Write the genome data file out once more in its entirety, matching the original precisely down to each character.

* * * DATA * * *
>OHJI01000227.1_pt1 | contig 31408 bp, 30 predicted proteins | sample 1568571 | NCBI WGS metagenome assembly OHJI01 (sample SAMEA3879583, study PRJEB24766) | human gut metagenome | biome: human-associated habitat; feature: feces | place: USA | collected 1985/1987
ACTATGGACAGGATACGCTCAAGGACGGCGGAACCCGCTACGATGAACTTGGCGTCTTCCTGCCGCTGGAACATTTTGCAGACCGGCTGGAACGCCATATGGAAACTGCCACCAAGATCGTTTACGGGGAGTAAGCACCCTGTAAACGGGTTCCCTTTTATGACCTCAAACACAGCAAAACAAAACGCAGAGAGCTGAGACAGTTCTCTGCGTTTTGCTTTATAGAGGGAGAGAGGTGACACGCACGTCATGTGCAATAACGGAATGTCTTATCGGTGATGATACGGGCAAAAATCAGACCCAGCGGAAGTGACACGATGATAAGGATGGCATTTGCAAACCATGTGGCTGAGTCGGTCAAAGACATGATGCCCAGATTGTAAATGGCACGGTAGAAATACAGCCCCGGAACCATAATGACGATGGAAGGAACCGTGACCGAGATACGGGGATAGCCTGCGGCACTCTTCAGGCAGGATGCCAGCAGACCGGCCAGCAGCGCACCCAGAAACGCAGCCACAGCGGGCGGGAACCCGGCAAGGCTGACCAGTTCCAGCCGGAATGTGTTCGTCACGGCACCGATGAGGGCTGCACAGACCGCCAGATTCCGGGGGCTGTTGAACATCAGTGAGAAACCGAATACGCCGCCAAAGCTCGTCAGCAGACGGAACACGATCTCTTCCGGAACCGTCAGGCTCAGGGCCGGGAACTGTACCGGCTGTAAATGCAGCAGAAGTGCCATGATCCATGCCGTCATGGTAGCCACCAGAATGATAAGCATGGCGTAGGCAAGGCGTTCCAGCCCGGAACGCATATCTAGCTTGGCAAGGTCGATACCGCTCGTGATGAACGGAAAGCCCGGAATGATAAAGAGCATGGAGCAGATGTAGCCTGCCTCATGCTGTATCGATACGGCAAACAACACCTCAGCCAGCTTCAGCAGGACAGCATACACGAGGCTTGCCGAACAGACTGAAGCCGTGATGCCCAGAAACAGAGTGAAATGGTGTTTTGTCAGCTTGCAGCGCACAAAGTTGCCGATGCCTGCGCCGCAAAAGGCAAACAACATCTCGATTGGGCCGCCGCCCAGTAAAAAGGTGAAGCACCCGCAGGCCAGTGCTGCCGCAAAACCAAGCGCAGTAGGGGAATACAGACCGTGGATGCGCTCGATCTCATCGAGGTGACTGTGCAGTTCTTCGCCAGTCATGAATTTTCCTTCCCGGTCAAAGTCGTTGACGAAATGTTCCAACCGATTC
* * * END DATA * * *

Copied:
>OHJI01000227.1_pt1 | contig 31408 bp, 30 predicted proteins | sample 1568571 | NCBI WGS metagenome assembly OHJI01 (sample SAMEA3879583, study PRJEB24766) | human gut metagenome | biome: human-associated habitat; feature: feces | place: USA | collected 1985/1987
ACTATGGACAGGATACGCTCAAGGACGGCGGAACCCGCTACGATGAACTTGGCGTCTTCCTGCCGCTGGAACATTTTGCAGACCGGCTGGAACGCCATATGGAAACTGCCACCAAGATCGTTTACGGGGAGTAAGCACCCTGTAAACGGGTTCCCTTTTATGACCTCAAACACAGCAAAACAAAACGCAGAGAGCTGAGACAGTTCTCTGCGTTTTGCTTTATAGAGGGAGAGAGGTGACACGCACGTCATGTGCAATAACGGAATGTCTTATCGGTGATGATACGGGCAAAAATCAGACCCAGCGGAAGTGACACGATGATAAGGATGGCATTTGCAAACCATGTGGCTGAGTCGGTCAAAGACATGATGCCCAGATTGTAAATGGCACGGTAGAAATACAGCCCCGGAACCATAATGACGATGGAAGGAACCGTGACCGAGATACGGGGATAGCCTGCGGCACTCTTCAGGCAGGATGCCAGCAGACCGGCCAGCAGCGCACCCAGAAACGCAGCCACAGCGGGCGGGAACCCGGCAAGGCTGACCAGTTCCAGCCGGAATGTGTTCGTCACGGCACCGATGAGGGCTGCACAGACCGCCAGATTCCGGGGGCTGTTGAACATCAGTGAGAAACCGAATACGCCGCCAAAGCTCGTCAGCAGACGGAACACGATCTCTTCCGGAACCGTCAGGCTCAGGGCCGGGAACTGTACCGGCTGTAAATGCAGCAGAAGTGCCATGATCCATGCCGTCATGGTAGCCACCAGAATGATAAGCATGGCGTAGGCAAGGCGTTCCAGCCCGGAACGCATATCTAGCTTGGCAAGGTCGATACCGCTCGTGATGAACGGAAAGCCCGGAATGATAAAGAGCATGGAGCAGATGTAGCCTGCCTCATGCTGTATCGATACGGCAAACAACACCTCAGCCAGCTTCAGCAGGACAGCATACACGAGGCTTGCCGAACAGACTGAAGCCGTGATGCCCAGAAACAGAGTGAAATGGTGTTTTGTCAGCTTGCAGCGCACAAAGTTGCCGATGCCTGCGCCGCAAAAGGCAAACAACATCTCGATTGGGCCGCCGCCCAGTAAAAAGGTGAAGCACCCGCAGGCCAGTGCTGCCGCAAAACCAAGCGCAGTAGGGGAATACAGACCGTGGATGCGCTCGATCTCATCGAGGTGACTGTGCAGTTCTTCGCCAGTCATGAATTTTCCTTCCCGGTCAAAGTCGTTGACGAAATGTTCCAACCGATTC